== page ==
The low but stable consumer sentiment numbers are tied to the Consumer Reports Trouble Tracker Index, which has stalled at 62.0. This measure of financial difficulties had been on the decline since September. But in December, the decline was halted with 37.2 percent of Americans reporting one or more financial difficulties up from 35.6 percent in November. This increase can be tied to the 15.7 percent of Americans that were unable to afford medical bills or medications in the past 30 days, up from 13.7 the prior month.

The Consumer Reports Employment Index was at 48.9 in early December and remains unchanged from November’s 49.0. This is reflective of a market that is still shedding jobs. During November, 7.4 percent reported losing their job, while only 5.2 percent of Americans started a new job.

Consumer Reports is predicting that while growth has returned to the Retail Index, it is possible that the index will report a sharp decline below pre-holiday levels as consumers recover from their holiday shopping splurge and face increased debt.

Regionally the economic picture is mixed with a worsening situation in the Midwest led by a decline in the Consumer Reports Sentiment Index and increase in stress levels. Overall, the situation is unchanged in the Northeast, South and West.

>> ComScore reported on Dec. 13 that holiday season retail e-commerce spending for the first 41 days of the November / December 2009 holiday season has rung up $19.9 billion, a 3-percent increase from the same timeframe in 2008. Since ComScore began tracking e-commerce spending in 2001, it has reported 13 individual spending days eclipsing $800 million, each of which has occurred during the past three holiday seasons. Green Tuesday (which occurred after the ComScore Dec. 13 news release) rang up $913 million in sales, setting a record for individual spending online. The next two heaviest online spending days on record were Wednesday, Dec. 9, 2008, at $887 million and Monday, Nov. 30, 2009 (Cyber Monday), also at $887 million. Tuesday, Dec. 1, 2009, was on a par with those totals with $886 million in spending. Of the top 10 spending days on record, five have occurred in 2009, four in 2008, and one in 2007.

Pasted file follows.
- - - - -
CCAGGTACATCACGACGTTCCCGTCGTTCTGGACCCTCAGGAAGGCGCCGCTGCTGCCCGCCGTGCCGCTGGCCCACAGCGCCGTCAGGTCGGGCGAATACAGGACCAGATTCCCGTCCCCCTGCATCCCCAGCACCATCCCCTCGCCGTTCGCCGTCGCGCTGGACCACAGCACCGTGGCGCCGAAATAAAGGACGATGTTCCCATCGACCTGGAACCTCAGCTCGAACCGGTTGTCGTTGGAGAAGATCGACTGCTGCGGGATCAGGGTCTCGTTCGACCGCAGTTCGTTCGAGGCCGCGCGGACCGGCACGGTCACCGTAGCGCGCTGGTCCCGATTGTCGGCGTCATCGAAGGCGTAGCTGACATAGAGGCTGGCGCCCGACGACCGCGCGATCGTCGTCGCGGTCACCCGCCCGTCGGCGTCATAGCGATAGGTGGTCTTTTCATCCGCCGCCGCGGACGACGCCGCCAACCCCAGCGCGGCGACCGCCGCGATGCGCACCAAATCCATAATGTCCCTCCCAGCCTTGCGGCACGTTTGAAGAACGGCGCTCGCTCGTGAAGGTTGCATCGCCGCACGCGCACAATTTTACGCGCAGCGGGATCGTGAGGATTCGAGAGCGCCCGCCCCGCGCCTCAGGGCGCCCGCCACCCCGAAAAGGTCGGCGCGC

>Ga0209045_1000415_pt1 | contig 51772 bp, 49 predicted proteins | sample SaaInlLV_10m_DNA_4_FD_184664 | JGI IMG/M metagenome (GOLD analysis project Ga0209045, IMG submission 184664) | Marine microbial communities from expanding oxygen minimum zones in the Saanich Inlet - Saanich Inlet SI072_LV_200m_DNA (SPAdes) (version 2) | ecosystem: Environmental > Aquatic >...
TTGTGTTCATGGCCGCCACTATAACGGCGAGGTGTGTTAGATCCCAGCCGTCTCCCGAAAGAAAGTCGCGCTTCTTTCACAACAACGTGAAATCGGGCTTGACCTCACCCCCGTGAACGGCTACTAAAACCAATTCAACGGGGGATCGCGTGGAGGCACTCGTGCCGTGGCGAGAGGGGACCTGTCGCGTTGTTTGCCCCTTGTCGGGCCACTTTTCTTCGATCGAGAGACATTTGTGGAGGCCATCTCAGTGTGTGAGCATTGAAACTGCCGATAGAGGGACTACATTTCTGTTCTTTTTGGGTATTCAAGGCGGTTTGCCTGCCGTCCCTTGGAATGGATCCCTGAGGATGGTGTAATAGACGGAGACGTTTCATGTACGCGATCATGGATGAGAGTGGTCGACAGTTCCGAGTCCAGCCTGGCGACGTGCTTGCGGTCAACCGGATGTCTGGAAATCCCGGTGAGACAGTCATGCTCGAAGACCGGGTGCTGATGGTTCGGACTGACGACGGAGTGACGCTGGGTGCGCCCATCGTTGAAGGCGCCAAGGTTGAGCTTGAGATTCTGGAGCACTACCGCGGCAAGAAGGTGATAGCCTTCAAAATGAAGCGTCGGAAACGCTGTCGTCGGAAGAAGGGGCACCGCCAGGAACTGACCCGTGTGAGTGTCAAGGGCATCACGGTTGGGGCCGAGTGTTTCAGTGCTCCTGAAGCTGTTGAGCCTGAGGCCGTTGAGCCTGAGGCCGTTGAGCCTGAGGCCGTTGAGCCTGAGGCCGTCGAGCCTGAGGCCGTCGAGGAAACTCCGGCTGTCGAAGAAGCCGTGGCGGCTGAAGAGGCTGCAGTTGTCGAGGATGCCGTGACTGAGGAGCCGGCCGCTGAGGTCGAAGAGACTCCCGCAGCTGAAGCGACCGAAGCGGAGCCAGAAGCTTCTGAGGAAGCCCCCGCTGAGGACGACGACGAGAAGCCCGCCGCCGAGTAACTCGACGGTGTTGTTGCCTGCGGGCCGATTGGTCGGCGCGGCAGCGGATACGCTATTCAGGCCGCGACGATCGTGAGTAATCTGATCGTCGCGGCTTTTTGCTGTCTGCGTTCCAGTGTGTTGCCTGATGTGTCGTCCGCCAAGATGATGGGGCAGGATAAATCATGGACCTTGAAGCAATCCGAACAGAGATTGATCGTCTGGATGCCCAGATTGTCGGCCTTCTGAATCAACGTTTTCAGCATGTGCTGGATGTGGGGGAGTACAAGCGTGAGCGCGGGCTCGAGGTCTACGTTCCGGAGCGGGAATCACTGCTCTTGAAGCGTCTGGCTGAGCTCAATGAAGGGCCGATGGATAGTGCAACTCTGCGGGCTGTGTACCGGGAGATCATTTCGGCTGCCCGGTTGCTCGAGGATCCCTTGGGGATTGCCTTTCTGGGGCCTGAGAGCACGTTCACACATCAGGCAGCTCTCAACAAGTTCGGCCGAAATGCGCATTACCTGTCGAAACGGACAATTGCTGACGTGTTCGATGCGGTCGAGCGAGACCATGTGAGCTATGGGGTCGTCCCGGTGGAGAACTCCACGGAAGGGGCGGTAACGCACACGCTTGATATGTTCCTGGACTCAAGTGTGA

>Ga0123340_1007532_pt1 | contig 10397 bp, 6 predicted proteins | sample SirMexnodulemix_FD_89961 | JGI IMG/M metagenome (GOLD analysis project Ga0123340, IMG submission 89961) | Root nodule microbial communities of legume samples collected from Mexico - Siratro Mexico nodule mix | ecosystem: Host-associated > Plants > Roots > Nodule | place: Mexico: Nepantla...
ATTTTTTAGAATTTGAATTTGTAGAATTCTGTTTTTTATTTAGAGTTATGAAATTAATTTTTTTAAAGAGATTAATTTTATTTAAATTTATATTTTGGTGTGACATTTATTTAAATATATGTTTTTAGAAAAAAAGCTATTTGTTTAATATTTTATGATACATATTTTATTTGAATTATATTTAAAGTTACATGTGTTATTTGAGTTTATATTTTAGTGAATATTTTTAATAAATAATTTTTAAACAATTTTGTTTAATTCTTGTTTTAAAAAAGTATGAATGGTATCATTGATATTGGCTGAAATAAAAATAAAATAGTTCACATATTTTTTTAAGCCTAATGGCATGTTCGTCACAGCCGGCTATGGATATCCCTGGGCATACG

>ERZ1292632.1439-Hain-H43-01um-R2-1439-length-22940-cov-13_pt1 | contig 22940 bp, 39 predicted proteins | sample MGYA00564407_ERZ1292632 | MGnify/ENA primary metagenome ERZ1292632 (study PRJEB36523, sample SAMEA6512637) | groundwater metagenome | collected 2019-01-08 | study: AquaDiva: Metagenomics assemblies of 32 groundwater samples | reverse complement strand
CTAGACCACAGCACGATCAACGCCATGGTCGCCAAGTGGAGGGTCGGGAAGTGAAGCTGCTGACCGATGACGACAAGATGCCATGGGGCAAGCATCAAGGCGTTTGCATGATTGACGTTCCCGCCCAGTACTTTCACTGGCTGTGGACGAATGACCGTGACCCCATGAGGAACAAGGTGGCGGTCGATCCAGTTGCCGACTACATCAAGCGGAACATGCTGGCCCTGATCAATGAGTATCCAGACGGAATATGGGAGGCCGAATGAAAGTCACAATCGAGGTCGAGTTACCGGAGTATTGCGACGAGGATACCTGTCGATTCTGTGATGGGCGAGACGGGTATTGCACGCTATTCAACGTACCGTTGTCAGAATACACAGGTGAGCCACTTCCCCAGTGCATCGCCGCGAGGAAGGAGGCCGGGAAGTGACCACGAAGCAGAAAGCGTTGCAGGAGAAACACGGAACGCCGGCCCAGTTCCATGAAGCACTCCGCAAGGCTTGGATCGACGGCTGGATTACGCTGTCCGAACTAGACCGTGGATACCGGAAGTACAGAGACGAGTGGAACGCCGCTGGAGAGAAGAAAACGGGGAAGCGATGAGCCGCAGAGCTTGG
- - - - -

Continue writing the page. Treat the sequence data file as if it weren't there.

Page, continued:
>> For those retailers looking forward to the four final shopping days of Christmas, the Dec. 16 report from the National Retail Federation certainly provided a feeling of hope and joy. According to its 2009 Holiday Consumer Intentions and Actions Survey, conducted by BIGresearch, the average person had completed 46.7 percent of their holiday shopping by the second week of December, less than the 47.1 percent completed by this time last year. This is the lowest percentage since 2004, when the average person had completed 46.3 percent of their shopping by the same period. According to the survey, only 11.9 percent of shoppers say they will buy their last gift on Dec. 24. Instead, the majority (35 percent) planned to finish their list by Saturday, Dec. 19. Of course, who knows how many of that 35 percent actually got out to shop on Saturday due to the weather, so one can only hope the stores will be filled through Thursday.

>> The Canadian recovery appears to be outstripping its U.S. friends to the south. According to Statistics Canada, Canada’s national statistical agency which operates in a similar fashion to the U.S. Census Bureau, retail sales in current Canadian dollars rose 0.8 percent in October to CDN $35.3 billion, the eighth gain in 10 months. Excluding the automotive sector, sales edged down 0.2 percent. In volume terms, retail sales increased 0.6 percent in October. According to a Statistics Canada news release, “The volume of retail sales has returned to a level last observed before the sharp declines in the last two months of 2008.”

>> On Dec. 21, Leisure Trends reported that because of hot and dry weather across the United States in November, overall sales in snowsports plummeted 9.9 percent compared to November 2008, while outdoor stores managed a modest 1.5 percent sales lift compared to 2008. Outdoor chain stores garnered the most increases, with a 15 percent increase in sales over November 2008. Internet outdoor store sales were up 18 percent compared to November 2008. Outdoor specialty stores, however, experienced a drop in sales, down a whopping 9 percent in November 2009 compared to 2008, according to Leisure Trends numbers. The news release from Leisure Trends does state that the percentages are preliminary and may change.

–Michael Hodgson